It was while studying the Akwesasne that Hoover became interested in Native American food movements. A group called Kanenhi:io Ionkwaienthon:hakie, which in the Mohawk language means “We Are Planting Good Seeds,” was working to educate the Akwesasne about the relationship between diet and health and inspire them to grow their own healthful food. Considering that Native Americans have almost three times the rate of diabetes than the overall U.S. population, for example, to Hoover it’s crucial work, with important implications for such issues as preserving cultural practices and heritage plant varieties.
Food activism can be complicated, however. Is it safe to plant seeds in what might be toxic soil? Is it more cost-effective to plant a garden with heirloom vegetables or to get hybrid seeds and buy fresh produce at Walmart? Hoover wanted to see how other Native American communities were addressing these types of issues. In 2014, she received a Salomon Faculty Research Award to pursue that research, so that summer, she says, “I just jumped in the car and drove twenty thousand miles.” With additional support from the Ford Foundation, Hoover visited forty-one different Native American communities, both urban and rural, gathering research for her second book project, From ‘Garden Warriors’ to ‘Good Seeds’: Indigenizing the Local Food Movement. (See photos and dispatches from her 2014 research trip at gardenwarriorgoodseeds.com.)
In some cases, Hoover says, gardening is about returning to tribal ways, while in the case of others, such as the Lakota people, who did not traditionally garden, growing their own food is more about improving health and gaining a degree of sovereignty. And returning to farming traditions can involve historical, anthropological, and scientific detective work. Hoover explains how one activist, for example, had read descriptions of speckled corn planted by the Ponca tribe in the 1800s, and tried to track it down. The Ponca tribe had been routed from its homeland in Nebraska in 1877, but a Lakota family had harvested some of the corn that was left behind and saved the seeds for generations, even though they had become mixed with other corn varieties. Recently, a farmer was able to isolate some of the genes of the original Ponca corn and give it back to the tribe.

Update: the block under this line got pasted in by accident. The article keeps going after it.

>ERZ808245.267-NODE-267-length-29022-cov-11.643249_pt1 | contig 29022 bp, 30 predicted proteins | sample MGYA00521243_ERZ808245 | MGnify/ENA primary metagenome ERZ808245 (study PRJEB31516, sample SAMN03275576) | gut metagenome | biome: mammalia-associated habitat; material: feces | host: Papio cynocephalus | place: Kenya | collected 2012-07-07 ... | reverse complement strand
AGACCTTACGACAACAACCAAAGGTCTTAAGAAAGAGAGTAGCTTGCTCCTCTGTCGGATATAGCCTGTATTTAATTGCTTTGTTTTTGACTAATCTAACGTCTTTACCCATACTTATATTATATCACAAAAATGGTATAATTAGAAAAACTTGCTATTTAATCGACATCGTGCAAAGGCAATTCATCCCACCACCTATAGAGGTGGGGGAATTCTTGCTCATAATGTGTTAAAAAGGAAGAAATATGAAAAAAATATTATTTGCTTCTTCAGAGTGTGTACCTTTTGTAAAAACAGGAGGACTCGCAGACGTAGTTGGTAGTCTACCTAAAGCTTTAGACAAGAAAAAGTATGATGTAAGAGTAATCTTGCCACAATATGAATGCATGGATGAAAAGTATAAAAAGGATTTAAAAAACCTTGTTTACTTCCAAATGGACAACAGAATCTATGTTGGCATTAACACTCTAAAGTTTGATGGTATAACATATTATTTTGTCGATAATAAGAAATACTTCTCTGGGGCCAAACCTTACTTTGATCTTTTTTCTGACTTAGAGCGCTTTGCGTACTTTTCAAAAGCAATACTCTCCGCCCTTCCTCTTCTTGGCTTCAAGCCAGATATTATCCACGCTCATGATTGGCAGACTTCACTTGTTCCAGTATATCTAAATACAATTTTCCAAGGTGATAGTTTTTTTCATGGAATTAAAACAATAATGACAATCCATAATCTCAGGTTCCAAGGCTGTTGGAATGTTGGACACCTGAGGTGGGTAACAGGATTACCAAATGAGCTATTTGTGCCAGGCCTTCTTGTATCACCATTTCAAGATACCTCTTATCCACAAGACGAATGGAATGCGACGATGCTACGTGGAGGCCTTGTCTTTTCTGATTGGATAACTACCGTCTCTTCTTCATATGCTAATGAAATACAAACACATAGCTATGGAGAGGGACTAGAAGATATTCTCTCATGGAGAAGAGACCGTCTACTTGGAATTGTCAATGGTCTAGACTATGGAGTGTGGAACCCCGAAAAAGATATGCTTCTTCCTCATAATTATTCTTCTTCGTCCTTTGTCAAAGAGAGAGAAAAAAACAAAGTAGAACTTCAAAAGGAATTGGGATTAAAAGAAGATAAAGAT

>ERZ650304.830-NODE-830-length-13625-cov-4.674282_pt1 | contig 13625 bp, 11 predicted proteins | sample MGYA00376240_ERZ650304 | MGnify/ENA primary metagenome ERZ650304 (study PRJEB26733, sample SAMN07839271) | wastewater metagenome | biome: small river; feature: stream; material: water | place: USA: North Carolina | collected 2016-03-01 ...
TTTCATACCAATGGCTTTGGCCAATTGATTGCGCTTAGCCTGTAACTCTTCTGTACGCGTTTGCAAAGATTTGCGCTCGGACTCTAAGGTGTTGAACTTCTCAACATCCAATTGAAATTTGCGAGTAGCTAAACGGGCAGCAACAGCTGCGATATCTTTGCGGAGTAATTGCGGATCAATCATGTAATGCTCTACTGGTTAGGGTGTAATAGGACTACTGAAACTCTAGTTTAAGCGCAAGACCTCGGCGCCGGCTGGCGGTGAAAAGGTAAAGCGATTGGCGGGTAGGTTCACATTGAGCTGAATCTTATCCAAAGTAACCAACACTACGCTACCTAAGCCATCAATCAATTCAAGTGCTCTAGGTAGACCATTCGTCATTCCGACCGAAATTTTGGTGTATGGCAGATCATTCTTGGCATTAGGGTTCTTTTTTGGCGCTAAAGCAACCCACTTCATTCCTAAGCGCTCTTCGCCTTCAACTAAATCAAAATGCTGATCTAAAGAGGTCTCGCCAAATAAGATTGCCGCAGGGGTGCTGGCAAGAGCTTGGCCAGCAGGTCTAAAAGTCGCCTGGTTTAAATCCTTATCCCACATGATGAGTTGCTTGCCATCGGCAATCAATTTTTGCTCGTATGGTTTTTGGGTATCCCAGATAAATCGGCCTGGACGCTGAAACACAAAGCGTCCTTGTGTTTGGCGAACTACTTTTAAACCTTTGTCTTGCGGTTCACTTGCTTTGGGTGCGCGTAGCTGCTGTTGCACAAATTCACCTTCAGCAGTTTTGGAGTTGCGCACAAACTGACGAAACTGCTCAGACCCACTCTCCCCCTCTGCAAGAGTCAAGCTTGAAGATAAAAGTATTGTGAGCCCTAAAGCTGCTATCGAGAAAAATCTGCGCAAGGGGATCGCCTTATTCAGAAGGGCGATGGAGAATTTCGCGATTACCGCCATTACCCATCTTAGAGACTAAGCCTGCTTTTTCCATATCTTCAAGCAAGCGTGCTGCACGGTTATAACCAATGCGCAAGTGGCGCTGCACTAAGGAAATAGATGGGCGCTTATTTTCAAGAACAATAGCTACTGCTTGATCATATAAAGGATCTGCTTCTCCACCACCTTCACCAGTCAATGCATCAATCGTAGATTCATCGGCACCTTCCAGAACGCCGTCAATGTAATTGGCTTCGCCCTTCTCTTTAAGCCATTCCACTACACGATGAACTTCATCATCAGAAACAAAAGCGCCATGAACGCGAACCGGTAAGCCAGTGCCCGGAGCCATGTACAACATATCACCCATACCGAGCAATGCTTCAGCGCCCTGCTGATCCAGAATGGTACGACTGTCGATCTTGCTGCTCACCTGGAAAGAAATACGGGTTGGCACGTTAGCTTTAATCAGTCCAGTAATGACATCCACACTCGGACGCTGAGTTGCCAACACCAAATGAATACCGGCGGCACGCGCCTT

Hoover’s expertise on Native American environmental health and food sovereignty has led not only to her work for the Smithsonian Institute but also to invitations to speak at schools such as Yale and organizations such as the National Institutes of Health. Meanwhile, back on campus, Brown’s Urban Environmental Lab recently offered garden space to Hoover and students from Native Americans at Brown for planting heritage seeds—a twist on her original dream of farming. This May, however, Hoover is attending academic conferences in California, Hawaii, and New Zealand. “I will have to try to plant when I get back,” she says, “depending on the number of students who are around for the summer.”
NATIVE AMERICANS AT BROWN
Though Hoover is an expert on Native American communities and, in her extracurricular hours, has been instrumental in building one at Brown, she herself didn’t grow up in one. She was raised in a mostly white town and says, “We created community by going to it.” Throughout her childhood, her mom would take the family to various powwows throughout the region. Elizabeth became a fancy shawl dancer, an athletic Native American art she learned from other women there. Fancy shawl dancers wear large, fringed, and often beaded shawls, performing kicks and elaborate, high-impact footwork to the beat of traditional drums, and spinning like the butterflies they are said to represent. “Beadworker” is another item on Hoover’s bio, as she also learned to create her own outfits.
When Hoover got to Williams, she found that the few other Native American students had not pulled together into the kind of community she’d grown to appreciate at the powwows. So she organized the college’s first powwow. “It was so much work,” she recalls. “I told myself I’m never doing that again.” When she arrived on College Hill for grad school, however, she joined NAB and soon other members were asking her to help organize a powwow on campus. Somewhat reluctantly, she agreed.